To the American officers who condescended to tell the ladies in Knox’s section how to do their work—all BB can say is: Really, gentlemen? Did you fail to notice these women have a CMG on their wall? You don’t win the Companionship of the Order of Saint Michael and Saint George for Best Radishes in the Victory Garden . . .
* * *
Loveliest of trees, the cherry now is hung with bloom about the bough . . .’” Dilly’s voice echoed, happy and careless.
“But it’s covered in snow,” Beth answered aloud, looking at the tree arching overhead. Earlier this year, a warm winter had meant it blossomed unseasonably fast; she’d come to Courns Wood with Abwehr traffic, alternating days with Peggy, and she and Dilly would spread a blanket in his garden and sit boxing and rodding as white petals drifted down. Now it was nearly winter; the cherry tree was bare.
And Dilly Knox was dead.
Beth stood alone under the tree—but not really alone. Turning her head, she could imagine Dilly beside her so vividly: smoking his pipe, no longer gaunt and graying because in her imagination he was restored to health. When she came here, she could replay entire conversations they’d had before he died, tell him what had happened since, imagine his answers . . . sometimes she pictured him sitting in the desk beside her at work, so she could ask his advice on a tricky crib.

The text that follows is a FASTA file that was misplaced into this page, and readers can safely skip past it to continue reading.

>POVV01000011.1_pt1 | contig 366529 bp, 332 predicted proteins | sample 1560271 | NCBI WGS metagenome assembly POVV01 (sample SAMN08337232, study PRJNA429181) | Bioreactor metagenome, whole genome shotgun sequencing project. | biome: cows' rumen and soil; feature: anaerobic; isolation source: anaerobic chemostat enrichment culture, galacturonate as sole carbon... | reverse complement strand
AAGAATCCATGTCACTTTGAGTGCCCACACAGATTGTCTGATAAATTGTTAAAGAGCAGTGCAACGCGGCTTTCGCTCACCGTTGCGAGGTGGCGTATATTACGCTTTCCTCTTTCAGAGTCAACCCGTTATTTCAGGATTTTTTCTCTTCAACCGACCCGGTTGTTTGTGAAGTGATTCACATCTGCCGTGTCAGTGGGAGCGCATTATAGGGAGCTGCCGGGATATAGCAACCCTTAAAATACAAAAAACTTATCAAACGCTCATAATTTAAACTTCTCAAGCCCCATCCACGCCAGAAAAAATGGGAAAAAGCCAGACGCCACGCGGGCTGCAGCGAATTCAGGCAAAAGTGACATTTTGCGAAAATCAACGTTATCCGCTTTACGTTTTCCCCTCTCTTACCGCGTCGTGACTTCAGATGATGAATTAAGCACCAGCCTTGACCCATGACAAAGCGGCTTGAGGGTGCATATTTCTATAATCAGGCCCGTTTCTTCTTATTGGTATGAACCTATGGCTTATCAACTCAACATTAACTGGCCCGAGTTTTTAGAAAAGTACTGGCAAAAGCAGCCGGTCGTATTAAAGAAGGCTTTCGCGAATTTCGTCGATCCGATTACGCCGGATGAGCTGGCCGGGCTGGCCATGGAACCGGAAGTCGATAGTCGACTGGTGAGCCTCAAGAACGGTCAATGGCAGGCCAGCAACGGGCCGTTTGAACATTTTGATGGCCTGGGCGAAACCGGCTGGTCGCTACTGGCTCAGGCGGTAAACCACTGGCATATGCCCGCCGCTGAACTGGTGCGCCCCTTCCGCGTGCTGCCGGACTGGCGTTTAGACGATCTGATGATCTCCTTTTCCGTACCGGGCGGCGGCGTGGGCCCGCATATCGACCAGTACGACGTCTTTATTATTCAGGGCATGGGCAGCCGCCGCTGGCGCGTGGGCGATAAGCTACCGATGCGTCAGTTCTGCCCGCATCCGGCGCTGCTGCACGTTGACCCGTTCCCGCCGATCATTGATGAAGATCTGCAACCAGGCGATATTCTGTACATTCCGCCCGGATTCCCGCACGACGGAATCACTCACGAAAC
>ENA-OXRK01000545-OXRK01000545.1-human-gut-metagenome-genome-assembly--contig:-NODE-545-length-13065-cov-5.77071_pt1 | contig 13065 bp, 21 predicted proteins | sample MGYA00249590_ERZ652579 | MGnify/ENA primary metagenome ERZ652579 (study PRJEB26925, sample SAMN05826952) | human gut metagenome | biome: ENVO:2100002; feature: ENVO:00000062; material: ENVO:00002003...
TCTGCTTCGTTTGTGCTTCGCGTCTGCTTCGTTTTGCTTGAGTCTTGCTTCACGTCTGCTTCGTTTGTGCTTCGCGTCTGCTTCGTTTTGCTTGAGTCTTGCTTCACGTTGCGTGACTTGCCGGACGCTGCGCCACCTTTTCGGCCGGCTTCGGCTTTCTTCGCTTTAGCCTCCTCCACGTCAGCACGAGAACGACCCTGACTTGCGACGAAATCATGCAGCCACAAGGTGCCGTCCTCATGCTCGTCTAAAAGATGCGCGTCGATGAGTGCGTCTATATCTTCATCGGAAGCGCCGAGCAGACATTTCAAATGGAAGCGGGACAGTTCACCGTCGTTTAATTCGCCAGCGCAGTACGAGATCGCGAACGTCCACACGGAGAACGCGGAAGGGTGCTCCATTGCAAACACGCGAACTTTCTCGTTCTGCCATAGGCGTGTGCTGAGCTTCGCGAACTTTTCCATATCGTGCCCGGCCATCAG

“Gives me the creeps when you do that,” Phyllida said, shivering. “It sounds proper mad, you having conversations with a dead man.”
“It helps me work.” Cope, too.
“The cherry covered in snow, that’s the poem’s third verse,” Dilly went on in Beth’s imagination. “You should read more poetry, m’dear.”
“When?” Beth asked the dead man. She tossed a stick for Boots, who ignored it as he trundled over the frozen ground. Her dog looked like a grumpy tin of Scottish shortbread in a little tartan coat Mab had made out of an old blanket. Mab . . . but Beth pushed that familiar guilt away. “I’ve been trying to break back into the KK traffic, Dilly.” A pinch during Operation Torch had produced a multi-turnover Abwehr machine, rewired and used for a link that hadn’t been broken cryptographically before. “Six weeks of back traffic broken, but we haven’t been able to get back in. Where’s the time for poetry?”
“Verse can be handy in our line of work. I’ve broken more than one key that was picked out of a line of Goethe. Operators are supposed to choose random letters, but they don’t. It’s not in human nature to be random.” He sounded affectionate at this universal failing. “So sometimes they pick fragments of poetry as keys instead.”
“Or dirty words,” Beth replied. “I’ve decrypted a lot more traffic keyed to dirty words than lines of Schiller.”
“Dear me. My well-bred gels are being subjected to Germanic cursing?”